All the time.
It’s not that they necessarily mean to, it’s just that sometimes they want something to be true soooooo badly, that they just fib a little bit, thinking it will all come out okay (and more importantly, the way they want it to come out.)
What’s more important than the fact that your kid is fibbing is how you, as the parent, handle it. What’s the best approach? Do you call them out on it? Ignore it?
The most important thing you can do is try to understand why the lie happened in the first place and trust that your child meant well. What was going on right before your child decided to lie? Did anyone get hurt? Did your child lie to avoid getting in trouble, or simply because they are ashamed and embarrassed?
Whatever you do, don’t lash out at your child. Don’t yell or corner them. First and foremost, kids are impulsive … and second, as toddlers, their conscience is just developing. Talk with your child … depending on their age, you may be able to help them see why lying was not the best option. Ask what they could have done differently to get a better end result.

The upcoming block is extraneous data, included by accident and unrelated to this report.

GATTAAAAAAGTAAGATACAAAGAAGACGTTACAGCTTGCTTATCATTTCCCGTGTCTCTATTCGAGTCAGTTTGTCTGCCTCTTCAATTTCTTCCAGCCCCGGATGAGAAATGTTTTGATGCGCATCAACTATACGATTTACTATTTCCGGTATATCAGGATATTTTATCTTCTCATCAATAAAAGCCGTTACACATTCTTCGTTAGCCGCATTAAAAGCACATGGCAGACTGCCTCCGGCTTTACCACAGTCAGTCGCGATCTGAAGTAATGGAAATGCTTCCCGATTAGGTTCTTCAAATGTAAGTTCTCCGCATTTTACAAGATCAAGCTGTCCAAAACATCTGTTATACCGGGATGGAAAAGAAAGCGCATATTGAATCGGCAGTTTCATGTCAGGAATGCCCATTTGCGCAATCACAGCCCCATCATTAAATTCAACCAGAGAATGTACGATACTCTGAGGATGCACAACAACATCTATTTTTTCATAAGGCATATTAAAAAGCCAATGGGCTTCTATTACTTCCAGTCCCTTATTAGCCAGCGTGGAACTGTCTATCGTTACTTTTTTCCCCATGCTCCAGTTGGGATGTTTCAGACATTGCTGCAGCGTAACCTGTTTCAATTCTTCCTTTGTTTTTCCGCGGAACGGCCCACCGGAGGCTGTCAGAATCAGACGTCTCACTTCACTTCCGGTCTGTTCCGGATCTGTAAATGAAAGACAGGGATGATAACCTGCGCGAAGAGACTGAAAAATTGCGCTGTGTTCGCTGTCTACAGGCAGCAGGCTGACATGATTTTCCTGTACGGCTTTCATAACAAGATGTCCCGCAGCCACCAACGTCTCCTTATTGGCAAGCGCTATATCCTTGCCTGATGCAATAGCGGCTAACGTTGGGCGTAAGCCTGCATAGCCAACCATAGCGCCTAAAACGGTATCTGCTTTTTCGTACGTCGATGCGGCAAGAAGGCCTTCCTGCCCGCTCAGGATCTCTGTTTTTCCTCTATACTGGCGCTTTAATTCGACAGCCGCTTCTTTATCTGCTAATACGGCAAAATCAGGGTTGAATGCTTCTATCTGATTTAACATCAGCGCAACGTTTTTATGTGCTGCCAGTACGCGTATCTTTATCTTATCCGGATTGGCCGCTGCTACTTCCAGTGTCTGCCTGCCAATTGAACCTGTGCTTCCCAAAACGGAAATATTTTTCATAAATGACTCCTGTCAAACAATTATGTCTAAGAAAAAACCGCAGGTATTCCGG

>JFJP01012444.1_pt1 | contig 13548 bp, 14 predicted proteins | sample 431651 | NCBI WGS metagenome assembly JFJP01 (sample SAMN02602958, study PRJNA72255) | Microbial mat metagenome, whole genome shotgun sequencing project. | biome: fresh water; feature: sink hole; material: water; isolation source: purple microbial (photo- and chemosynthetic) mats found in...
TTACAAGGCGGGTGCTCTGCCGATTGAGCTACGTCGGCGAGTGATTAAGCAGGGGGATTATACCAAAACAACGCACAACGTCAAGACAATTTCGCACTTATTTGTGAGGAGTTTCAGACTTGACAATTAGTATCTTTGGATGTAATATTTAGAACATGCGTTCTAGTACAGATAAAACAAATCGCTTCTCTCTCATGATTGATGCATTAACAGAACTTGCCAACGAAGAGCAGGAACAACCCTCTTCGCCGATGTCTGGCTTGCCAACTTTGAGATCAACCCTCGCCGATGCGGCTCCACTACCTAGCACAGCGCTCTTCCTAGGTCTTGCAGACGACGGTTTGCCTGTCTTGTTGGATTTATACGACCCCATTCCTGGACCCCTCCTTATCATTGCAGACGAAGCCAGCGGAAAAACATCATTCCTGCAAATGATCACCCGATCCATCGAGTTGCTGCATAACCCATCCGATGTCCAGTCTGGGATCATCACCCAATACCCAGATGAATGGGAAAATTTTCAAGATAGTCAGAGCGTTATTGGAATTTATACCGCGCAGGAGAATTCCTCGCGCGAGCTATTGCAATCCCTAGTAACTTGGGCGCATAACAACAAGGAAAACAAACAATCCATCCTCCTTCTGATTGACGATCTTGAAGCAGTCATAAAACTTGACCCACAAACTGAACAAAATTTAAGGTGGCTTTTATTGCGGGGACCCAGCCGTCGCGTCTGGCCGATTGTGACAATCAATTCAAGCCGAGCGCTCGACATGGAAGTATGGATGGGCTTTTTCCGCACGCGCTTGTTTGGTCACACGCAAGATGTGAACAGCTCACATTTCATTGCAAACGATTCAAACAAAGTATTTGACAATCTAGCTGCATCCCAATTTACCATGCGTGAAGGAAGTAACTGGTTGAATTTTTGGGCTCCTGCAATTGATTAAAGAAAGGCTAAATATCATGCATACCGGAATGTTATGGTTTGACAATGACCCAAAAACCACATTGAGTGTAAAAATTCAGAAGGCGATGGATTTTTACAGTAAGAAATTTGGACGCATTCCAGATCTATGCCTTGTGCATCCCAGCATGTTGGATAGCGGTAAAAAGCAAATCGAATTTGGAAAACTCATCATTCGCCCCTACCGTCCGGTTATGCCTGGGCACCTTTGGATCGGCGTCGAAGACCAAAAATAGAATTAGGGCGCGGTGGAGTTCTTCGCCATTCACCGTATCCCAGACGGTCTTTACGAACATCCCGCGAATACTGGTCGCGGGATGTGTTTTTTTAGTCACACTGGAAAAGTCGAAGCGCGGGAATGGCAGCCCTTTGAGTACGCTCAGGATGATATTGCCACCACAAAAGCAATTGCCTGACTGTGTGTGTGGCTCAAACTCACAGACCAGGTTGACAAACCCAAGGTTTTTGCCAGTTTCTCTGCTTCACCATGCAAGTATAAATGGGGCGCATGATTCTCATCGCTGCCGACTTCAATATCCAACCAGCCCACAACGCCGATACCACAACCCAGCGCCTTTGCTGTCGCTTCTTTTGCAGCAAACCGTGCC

Lying is just a natural part of early childhood development. Handled right, your child will become more respectful of other’s feelings as they grow into school-aged children.
If lying persists, or you’re concerned about the frequency of lies, contact your pediatrician for a recommendation or professional evaluation. According to Drs. Sparrow and Brazelton in their New York Times column Families Today, “consistent lying is often a symptom of a child’s inability to accept the limits of his world and the frustration, anxiety and fearfulness that go with it.”
photo credit: Chris Short